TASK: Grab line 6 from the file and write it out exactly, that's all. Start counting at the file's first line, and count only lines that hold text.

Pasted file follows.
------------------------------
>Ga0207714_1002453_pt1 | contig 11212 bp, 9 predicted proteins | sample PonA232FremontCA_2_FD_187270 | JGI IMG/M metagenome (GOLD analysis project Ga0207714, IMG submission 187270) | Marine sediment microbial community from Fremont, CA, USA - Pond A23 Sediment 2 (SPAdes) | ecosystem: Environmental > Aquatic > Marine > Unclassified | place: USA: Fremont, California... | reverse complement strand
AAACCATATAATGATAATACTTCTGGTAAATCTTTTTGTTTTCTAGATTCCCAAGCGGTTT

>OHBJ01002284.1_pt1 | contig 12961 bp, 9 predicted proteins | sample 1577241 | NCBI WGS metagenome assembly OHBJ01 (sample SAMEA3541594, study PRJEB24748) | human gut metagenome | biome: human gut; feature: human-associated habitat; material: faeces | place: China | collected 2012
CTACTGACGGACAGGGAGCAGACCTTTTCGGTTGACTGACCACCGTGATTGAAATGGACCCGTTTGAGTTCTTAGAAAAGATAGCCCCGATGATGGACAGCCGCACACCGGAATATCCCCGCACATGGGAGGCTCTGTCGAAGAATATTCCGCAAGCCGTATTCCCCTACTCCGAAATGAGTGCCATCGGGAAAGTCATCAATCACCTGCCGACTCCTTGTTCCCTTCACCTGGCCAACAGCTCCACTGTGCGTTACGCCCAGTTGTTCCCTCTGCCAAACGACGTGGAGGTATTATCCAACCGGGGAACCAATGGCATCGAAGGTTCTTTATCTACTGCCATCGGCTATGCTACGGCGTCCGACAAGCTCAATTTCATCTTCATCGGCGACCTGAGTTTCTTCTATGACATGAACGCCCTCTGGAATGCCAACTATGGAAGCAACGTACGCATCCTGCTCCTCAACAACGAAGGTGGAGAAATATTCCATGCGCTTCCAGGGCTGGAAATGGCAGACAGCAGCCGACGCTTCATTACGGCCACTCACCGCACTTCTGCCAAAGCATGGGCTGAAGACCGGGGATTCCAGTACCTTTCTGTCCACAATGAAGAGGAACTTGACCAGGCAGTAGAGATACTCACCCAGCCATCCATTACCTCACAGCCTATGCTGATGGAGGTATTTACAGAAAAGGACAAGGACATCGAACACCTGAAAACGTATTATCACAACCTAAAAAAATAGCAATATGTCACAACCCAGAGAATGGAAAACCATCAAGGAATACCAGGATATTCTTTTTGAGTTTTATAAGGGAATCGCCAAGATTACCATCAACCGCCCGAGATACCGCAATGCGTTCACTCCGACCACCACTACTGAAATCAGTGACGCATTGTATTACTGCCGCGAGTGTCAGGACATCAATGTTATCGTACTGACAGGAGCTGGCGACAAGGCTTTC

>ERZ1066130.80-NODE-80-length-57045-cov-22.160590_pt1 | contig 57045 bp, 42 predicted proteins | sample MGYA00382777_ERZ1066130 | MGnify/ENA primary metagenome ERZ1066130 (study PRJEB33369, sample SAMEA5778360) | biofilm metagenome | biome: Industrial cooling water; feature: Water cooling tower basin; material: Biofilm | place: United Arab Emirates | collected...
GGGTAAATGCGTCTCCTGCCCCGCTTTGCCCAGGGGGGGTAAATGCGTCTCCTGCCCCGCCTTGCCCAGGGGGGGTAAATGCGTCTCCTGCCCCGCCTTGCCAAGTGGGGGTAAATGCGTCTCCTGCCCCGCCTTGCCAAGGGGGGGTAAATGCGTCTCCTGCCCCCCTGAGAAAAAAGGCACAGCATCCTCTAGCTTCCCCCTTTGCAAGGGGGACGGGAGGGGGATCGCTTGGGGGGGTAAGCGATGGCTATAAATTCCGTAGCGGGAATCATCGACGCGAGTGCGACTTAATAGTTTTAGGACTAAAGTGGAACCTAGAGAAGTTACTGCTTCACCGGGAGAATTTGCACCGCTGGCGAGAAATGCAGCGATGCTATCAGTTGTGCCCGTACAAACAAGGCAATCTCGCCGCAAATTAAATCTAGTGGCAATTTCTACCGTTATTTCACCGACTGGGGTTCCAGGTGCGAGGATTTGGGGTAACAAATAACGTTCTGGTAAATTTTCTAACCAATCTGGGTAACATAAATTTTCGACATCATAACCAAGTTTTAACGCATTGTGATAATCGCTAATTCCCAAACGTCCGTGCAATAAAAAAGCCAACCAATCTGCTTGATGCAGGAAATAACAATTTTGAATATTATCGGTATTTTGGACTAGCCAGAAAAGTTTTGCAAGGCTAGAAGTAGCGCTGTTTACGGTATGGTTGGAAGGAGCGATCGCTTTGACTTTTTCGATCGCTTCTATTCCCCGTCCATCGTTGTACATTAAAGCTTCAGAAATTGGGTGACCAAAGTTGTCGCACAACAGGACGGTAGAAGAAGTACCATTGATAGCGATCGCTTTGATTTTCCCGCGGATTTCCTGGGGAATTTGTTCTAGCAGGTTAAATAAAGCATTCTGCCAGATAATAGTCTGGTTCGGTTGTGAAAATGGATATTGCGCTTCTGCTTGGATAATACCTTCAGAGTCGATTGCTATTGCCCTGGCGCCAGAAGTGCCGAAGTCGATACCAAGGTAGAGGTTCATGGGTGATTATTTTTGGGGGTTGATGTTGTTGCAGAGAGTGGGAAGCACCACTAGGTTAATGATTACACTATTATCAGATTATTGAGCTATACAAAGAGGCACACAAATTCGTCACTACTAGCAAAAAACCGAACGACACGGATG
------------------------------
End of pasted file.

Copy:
GGGTAAATGCGTCTCCTGCCCCGCTTTGCCCAGGGGGGGTAAATGCGTCTCCTGCCCCGCCTTGCCCAGGGGGGGTAAATGCGTCTCCTGCCCCGCCTTGCCAAGTGGGGGTAAATGCGTCTCCTGCCCCGCCTTGCCAAGGGGGGGTAAATGCGTCTCCTGCCCCCCTGAGAAAAAAGGCACAGCATCCTCTAGCTTCCCCCTTTGCAAGGGGGACGGGAGGGGGATCGCTTGGGGGGGTAAGCGATGGCTATAAATTCCGTAGCGGGAATCATCGACGCGAGTGCGACTTAATAGTTTTAGGACTAAAGTGGAACCTAGAGAAGTTACTGCTTCACCGGGAGAATTTGCACCGCTGGCGAGAAATGCAGCGATGCTATCAGTTGTGCCCGTACAAACAAGGCAATCTCGCCGCAAATTAAATCTAGTGGCAATTTCTACCGTTATTTCACCGACTGGGGTTCCAGGTGCGAGGATTTGGGGTAACAAATAACGTTCTGGTAAATTTTCTAACCAATCTGGGTAACATAAATTTTCGACATCATAACCAAGTTTTAACGCATTGTGATAATCGCTAATTCCCAAACGTCCGTGCAATAAAAAAGCCAACCAATCTGCTTGATGCAGGAAATAACAATTTTGAATATTATCGGTATTTTGGACTAGCCAGAAAAGTTTTGCAAGGCTAGAAGTAGCGCTGTTTACGGTATGGTTGGAAGGAGCGATCGCTTTGACTTTTTCGATCGCTTCTATTCCCCGTCCATCGTTGTACATTAAAGCTTCAGAAATTGGGTGACCAAAGTTGTCGCACAACAGGACGGTAGAAGAAGTACCATTGATAGCGATCGCTTTGATTTTCCCGCGGATTTCCTGGGGAATTTGTTCTAGCAGGTTAAATAAAGCATTCTGCCAGATAATAGTCTGGTTCGGTTGTGAAAATGGATATTGCGCTTCTGCTTGGATAATACCTTCAGAGTCGATTGCTATTGCCCTGGCGCCAGAAGTGCCGAAGTCGATACCAAGGTAGAGGTTCATGGGTGATTATTTTTGGGGGTTGATGTTGTTGCAGAGAGTGGGAAGCACCACTAGGTTAATGATTACACTATTATCAGATTATTGAGCTATACAAAGAGGCACACAAATTCGTCACTACTAGCAAAAAACCGAACGACACGGATG